Apple's iPhone 5C lineup
There were no real surprises at the Apple press event in Cupertino, Calif., but we finally got a chance to see the iPhone 5S and 5C up close. While the flagship 5S does come with some engineering excellence, these phones on the whole play to Apple's core strength: Style. The pastel rainbow of 5C models really did "brighten up everyone's day," as Apple promised, and that new gold iPhone is surprisingly elegant in person.
Nerds may really dig the 5S — it's got numerous under-the-hood improvements including a speedy new processor for graphics-intensive gaming, and a "motion co-processor" geared to increase the use of the phone's sensors without draining the battery. It's even got a fingerprint scanner — effectively a third on-board camera — tucked into the home button.
But those hardware advantages will only come into play as developers make use of them in apps and services. Apple did not wow the crowd with random (at times gimmicky) interface tricks like we've seen during the last few Samsung events, and the screen on both new iPhone models is still four inches. Let's get this out of the way: If the smartphone tug-of-war is solely going to be fought over screen size, then this move leaves Apple open to losing customers.
The only possibility of an Apple screen-size coup in 2013 would be if the company went nuts and gave the 7.9-inch iPad Mini full cellular data and voice capability. That's not likely — though it would be quite an item.
Apple's iPhone 5S lineup
No, Apple is appealing to customers in a different way, with lots of color choices, with slimmer, shimmery form factors, and with a new operating system that's not just flatter and more modern, but livelier and more colorful than any of its starker competitors. If that sounds like an appeal to the many women who aren't interested in a black plastic slate that can barely fit in their hands, that's because it probably is.
Tech analyst Richard Doherty, who I bumped into at the event, said he didn't think the company was ignoring the screen-size challenges; rather, he said that his research shows women don't like the bigger screens, and that the iPhone is currently an ideal size.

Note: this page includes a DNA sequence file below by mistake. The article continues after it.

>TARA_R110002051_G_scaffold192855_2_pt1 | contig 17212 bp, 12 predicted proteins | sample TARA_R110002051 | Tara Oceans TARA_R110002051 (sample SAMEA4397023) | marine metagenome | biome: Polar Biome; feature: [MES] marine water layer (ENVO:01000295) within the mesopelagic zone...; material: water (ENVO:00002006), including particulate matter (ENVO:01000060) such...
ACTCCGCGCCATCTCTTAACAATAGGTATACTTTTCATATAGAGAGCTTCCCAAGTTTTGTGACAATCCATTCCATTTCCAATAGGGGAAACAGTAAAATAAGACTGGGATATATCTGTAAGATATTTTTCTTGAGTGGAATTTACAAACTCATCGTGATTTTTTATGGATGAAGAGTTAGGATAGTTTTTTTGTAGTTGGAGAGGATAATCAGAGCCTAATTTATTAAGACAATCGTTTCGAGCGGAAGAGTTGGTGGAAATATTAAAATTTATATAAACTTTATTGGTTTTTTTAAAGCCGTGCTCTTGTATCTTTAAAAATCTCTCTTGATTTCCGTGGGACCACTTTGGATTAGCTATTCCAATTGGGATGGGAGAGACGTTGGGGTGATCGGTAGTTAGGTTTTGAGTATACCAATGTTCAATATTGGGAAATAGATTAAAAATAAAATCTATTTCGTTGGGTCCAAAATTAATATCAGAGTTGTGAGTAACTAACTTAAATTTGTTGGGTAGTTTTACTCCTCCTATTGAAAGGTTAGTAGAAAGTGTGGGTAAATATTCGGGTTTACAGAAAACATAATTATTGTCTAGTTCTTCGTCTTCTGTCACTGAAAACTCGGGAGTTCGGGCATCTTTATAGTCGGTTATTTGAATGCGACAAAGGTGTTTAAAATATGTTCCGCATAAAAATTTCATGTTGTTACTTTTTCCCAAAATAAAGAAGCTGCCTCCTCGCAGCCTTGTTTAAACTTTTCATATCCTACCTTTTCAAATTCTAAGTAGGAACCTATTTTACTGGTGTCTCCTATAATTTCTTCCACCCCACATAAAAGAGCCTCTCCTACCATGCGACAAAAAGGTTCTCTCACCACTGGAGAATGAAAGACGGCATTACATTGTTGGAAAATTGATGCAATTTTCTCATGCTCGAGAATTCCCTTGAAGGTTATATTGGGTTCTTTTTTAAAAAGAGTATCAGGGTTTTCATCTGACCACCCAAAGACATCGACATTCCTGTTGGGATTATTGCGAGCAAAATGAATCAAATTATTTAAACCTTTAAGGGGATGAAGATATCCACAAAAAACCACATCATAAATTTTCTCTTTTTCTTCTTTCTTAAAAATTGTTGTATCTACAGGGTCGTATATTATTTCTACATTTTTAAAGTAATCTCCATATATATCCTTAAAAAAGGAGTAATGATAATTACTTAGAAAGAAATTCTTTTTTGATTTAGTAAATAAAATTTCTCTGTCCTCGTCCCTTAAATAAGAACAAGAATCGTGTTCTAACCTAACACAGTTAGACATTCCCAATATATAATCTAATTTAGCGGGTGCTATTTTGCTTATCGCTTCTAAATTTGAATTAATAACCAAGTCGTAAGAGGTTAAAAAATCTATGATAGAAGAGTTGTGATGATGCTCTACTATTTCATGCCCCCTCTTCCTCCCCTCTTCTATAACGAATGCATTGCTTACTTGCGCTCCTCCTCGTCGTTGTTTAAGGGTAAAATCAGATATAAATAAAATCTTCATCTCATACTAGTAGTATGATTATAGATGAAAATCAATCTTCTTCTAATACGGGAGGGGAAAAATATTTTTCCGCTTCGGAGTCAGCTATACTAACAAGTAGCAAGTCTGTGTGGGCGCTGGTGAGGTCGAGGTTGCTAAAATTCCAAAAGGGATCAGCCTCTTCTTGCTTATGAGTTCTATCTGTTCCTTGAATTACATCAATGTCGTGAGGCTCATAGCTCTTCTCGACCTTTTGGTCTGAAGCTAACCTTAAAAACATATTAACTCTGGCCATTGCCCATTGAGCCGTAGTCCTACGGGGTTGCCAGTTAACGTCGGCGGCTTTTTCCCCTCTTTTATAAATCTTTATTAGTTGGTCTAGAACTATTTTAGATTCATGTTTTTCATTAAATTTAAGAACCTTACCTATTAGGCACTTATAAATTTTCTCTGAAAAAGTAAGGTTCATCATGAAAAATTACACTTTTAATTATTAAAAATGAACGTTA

Colorful cases give the iPhone 5C even more color possibilities.
Colors, too, are key here. Design consultant Robert Brunner, who once worked at Apple, says that if colors are introduced at the right time in a product's lifeline, they will boost sales. It's about differentiation, about a personal statement, especially in the youth market. I want a gold iPhone 5S; you want a hot pink iPhone 5C — we both have iPhones, but our choices show that we're very different people.
This may be the combination that helps iPhones rocket past those monster "phablet" Galaxy Notes — and even the slightly smaller but nevertheless huge and feature-packed Samsung Galaxy S4 — at the cellphone store. (Apple's not the only one thinking along these lines, mind you: The Moto X from Google-owned Motorola is very much about playful differentiation, and its screen isn't too huge either.)
The gold finish on the iPhone 5S is surprisingly elegant in person.
Beyond those making style-conscious decisions, who else will buy the new iPhones? The 5S will certainly appeal to gamers who are already buying games in Apple's App Store. They'll certainly like the added graphics horsepower, which will come in handy when connected wirelessly, via Apple TV, to a big screen TV.
Camera buffs will appreciate the fact that Apple continues to innovate in the photography space, despite already having a leg up on the competition in photo quality. The dual-LED "True Tone" flash will be great when you desperately need illumination, and the larger sensor and optics should help in flash-free low-light situations — though we haven't tested it yet.
The 5C, of course, will appeal to people who had a hard time convincing their parents to buy them an iPhone before now. Yes, the teens who used to have just two choices — last year's iPhone or a low-end Android phone — now have a line on a colorful new $99 iPhone. That's the price with a two-year plan, of course; I am eager to hear how much it'll cost without a contract. Globally speaking, that lower-cost phone — with nearly all of the amenities of the current top iPhones, if not any of the 5S's cutting-edge engineering — will be a huge draw.
Wilson Rothman is the Technology & Science editor at NBC News Digital. Catch up with him on Twitter at @wjrothman, and join our conversation on Facebook.
First published September 10 2013, 5:11 PM